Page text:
The husband of pedestrian killed by a cyclist in London in 2016 has raised concerns that his efforts to campaign for changes to the law to introduce harsher penalties for people on bikes who kill or injure others are being thwarted because ministers are scared of what he terms the “cycling lobby.”
Speaking to Telegraph.co.uk, Matthew Briggs, whose wife Kim died after cyclist Charlie Alliston crashed into her on Old Street, also insisted that the change to the law he is calling for “is first and foremost a legal matter.”
Because of that, he maintained that it “should not actually concern” cycling campaigners – even though the reforms he is calling for what exclusively impact upon people who ride bikes.
Briggs launched his campaign after Alliston was sentenced at the Old Bailey in 2017 to 18 months’ detention in a young offenders’ institution after being found guilty of causing bodily harm by wanton and furious driving. The jury cleared him of the more serious charge of manslaughter, however.
The offence of which Alliston, then 20, was convicted is a crime under the Offences Against the Person Act 1861, with a maximum penalty of two years’ imprisonment.
Briggs is calling for cyclists to be subject to similar laws to motorists, with causing death by careless driving and causing death by dangerous driving carrying maximum jail terms, respectively, of five and 14 years.
While the Department for Transport (DfT) did hold a consultation in 2018 into reforming the law, nothing has progressed in the three years since then, with Briggs blaming issues such as Brexit and the coronavirus for taking up parliamentary time, but above all the influence of what he terms the “cycling lobby” on the government.
He said: “My concern is that the cycling lobby is too close to the government and ministers are immensely fearful of this cycling lobby.
“I was told by one minister whom I won’t name, ‘Maybe we need to wait for another death like Kim Briggs’. He added, ‘No offence’.
“But we had another death when Peter McCombie was killed in East London in 2020 when he was hit by a cyclist. But still nothing changes.”
In July, the cyclist involved in that case, Ermir Loka, was jailed for two years – the maximum available – after he was convicted of causing bodily harm by wanton or furious driving.
“We have waited for the legal report, the consultation, the Scottish Government, for Brexit and Covid,” Briggs continued. “All these things have passed, so what exactly am I still waiting for?
“I sincerely hope it is not because the process has been hobbled by the cycling lobby because this should not actually concern them,” he added. “It is first and foremost a legal matter.”
A spokesman for the DfT told Telegraph.co.uk: “Any death on our roads is a tragedy, and though we have some of the safest roads in the world, the government is committed to making them even safer.
“We have launched a review exploring the case for specific dangerous cycling offences, and will soon publish our response.
“In addition, the Prime Minister’s ambitious Cycling and Walking Plan will deliver more continuous and direct cycling routes in towns and cities, physically separated from pedestrians and motor traffic.”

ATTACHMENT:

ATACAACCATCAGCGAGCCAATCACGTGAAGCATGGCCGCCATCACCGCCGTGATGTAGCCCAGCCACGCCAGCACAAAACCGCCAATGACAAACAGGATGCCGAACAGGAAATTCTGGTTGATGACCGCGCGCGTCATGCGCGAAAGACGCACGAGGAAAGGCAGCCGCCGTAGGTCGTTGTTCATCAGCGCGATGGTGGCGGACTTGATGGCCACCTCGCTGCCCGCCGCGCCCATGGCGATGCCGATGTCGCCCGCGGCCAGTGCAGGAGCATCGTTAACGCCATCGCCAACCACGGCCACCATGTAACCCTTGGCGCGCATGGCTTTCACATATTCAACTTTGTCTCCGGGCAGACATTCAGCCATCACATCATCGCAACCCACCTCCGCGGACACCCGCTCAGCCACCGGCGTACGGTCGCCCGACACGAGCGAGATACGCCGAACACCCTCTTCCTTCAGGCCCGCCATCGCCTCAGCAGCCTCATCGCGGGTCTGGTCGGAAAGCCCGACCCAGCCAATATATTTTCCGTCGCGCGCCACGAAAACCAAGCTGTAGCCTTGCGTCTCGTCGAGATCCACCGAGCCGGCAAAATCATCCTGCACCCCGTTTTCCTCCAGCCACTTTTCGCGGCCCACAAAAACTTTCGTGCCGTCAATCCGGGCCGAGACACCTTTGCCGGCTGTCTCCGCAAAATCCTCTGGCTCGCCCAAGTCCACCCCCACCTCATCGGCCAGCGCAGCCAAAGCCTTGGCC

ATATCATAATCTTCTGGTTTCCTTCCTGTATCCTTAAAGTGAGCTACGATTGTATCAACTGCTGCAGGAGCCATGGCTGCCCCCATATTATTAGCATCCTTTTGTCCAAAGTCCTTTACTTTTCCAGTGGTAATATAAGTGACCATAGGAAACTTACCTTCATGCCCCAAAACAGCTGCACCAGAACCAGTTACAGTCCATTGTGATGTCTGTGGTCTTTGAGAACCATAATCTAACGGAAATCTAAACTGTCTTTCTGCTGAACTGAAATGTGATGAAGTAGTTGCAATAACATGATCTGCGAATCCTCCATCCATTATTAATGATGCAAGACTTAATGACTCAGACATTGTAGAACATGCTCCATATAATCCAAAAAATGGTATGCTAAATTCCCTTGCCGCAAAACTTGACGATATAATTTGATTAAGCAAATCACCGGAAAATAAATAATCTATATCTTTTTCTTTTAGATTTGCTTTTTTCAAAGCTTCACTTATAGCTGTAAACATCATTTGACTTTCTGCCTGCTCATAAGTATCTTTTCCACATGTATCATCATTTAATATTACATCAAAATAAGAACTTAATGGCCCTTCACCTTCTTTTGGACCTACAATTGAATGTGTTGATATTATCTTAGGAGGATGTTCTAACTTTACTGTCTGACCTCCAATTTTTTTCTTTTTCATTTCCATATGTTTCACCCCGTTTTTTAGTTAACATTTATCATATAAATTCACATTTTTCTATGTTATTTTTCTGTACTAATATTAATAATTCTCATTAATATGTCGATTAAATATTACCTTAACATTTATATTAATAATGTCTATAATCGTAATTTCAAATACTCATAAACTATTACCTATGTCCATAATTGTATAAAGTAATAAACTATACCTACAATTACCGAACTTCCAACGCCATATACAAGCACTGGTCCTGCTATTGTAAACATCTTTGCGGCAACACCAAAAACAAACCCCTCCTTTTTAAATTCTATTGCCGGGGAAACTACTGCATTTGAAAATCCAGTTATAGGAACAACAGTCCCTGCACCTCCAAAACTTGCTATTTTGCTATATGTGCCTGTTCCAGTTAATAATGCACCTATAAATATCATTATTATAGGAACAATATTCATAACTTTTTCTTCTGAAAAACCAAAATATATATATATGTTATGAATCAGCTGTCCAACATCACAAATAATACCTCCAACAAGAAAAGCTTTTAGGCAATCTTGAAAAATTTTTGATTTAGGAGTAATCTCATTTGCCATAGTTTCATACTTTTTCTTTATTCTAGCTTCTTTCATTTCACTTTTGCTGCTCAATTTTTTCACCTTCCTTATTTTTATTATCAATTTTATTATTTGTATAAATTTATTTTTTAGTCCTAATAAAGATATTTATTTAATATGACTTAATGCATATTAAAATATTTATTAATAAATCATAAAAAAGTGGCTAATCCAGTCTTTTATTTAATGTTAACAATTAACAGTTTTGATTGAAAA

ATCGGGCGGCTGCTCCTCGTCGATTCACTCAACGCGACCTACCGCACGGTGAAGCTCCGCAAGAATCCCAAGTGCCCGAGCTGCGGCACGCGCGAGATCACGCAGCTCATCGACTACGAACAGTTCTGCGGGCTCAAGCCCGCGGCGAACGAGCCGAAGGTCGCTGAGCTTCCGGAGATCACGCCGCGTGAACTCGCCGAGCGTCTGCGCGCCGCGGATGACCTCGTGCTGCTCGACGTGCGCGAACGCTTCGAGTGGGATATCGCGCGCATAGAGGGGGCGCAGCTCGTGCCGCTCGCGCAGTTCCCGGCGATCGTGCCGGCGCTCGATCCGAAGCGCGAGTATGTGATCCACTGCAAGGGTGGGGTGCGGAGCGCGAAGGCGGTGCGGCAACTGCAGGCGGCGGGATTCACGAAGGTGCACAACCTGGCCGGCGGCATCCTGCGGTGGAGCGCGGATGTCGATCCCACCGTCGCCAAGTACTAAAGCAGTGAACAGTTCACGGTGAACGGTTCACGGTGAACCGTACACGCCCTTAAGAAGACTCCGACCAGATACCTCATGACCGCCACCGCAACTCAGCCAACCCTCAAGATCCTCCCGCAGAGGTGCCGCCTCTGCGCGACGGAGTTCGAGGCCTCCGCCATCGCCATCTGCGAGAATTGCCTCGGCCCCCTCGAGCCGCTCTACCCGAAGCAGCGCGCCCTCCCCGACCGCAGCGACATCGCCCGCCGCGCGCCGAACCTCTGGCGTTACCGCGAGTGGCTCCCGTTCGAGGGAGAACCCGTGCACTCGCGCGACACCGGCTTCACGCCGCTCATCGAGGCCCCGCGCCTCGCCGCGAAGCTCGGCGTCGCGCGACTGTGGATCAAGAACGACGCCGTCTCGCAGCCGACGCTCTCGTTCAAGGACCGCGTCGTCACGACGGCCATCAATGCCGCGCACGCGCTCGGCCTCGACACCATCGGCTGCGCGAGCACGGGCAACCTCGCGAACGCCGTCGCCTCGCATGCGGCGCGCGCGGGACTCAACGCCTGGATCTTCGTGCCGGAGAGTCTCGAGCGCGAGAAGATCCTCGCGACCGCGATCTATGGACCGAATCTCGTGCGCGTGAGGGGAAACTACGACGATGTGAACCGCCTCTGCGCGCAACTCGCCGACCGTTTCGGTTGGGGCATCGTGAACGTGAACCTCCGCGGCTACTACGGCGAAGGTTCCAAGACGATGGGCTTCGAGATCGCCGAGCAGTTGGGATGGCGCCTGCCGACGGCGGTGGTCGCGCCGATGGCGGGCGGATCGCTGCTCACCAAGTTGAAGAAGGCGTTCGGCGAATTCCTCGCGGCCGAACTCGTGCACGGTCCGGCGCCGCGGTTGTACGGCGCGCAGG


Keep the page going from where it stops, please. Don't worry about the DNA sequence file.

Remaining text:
When the DfT launched its consultation in 2018, Cycling UK pointed out that the government had not yet (and three years later has still not) delivered a full review of road safety first promised in 2014, and highlighted that almost in almost all road traffic collisions that result in the death of a pedestrian, a motorist rather than a cyclist is involved.
The charity’s head of campaigns, Duncan Dollimore, said at the time: “In 2016, 448 pedestrians were killed on our roads, but only three of those cases involved bicycles. And in the last 10 years 99.4 per cent of all pedestrian deaths involved a motor vehicle.
“Whether someone is prosecuted for careless or dangerous driving is often something of a lottery, as are the resulting sentences, leaving thousands of victims and their relatives feeling massively let down by the justice system’s failure to reflect the seriousness of bad driving,” he continued.
“Adding one or two new offences specific to cyclists would be merely tinkering around the edges.
“If the government is serious about addressing behaviour that puts others at risk on our roads, they should grasp the opportunity to do the job properly, rather than attempt to patch up an area of legislation that’s simply not working,” Dollimore added.
Simon joined road.cc as news editor in 2009 and is now the site’s community editor, acting as a link between the team producing the content and our readers. A law and languages graduate, published translator and former retail analyst, he has reported on issues as diverse as cycling-related court cases, anti-doping investigations, the latest developments in the bike industry and the sport’s biggest races. Now back in London full-time after 15 years living in Oxford and Cambridge, he loves cycling along the Thames but misses having his former riding buddy, Elodie the miniature schnauzer, in the basket in front of him.